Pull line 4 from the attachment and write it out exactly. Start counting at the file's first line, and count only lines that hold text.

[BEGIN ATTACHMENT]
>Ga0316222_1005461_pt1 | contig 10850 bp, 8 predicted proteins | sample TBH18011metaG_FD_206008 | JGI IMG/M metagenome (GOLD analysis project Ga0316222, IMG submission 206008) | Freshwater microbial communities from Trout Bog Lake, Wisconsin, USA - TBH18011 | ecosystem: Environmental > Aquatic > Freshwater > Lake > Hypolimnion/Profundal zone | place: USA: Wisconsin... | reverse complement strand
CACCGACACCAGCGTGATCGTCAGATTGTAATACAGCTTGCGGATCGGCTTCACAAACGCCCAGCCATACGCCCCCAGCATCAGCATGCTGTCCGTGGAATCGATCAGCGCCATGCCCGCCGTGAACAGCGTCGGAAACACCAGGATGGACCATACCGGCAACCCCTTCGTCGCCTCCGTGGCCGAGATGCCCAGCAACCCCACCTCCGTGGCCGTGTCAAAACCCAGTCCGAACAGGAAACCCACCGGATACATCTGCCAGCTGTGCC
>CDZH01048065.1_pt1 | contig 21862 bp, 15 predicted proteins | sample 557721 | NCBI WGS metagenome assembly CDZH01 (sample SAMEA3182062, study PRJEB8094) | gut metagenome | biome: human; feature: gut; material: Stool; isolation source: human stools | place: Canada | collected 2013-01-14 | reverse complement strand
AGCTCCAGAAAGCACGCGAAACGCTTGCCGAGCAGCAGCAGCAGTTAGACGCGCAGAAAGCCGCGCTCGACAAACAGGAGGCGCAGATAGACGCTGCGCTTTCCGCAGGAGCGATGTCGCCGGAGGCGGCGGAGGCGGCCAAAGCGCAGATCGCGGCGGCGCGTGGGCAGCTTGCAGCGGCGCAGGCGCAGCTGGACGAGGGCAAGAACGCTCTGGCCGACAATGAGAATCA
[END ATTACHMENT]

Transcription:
AGCTCCAGAAAGCACGCGAAACGCTTGCCGAGCAGCAGCAGCAGTTAGACGCGCAGAAAGCCGCGCTCGACAAACAGGAGGCGCAGATAGACGCTGCGCTTTCCGCAGGAGCGATGTCGCCGGAGGCGGCGGAGGCGGCCAAAGCGCAGATCGCGGCGGCGCGTGGGCAGCTTGCAGCGGCGCAGGCGCAGCTGGACGAGGGCAAGAACGCTCTGGCCGACAATGAGAATCA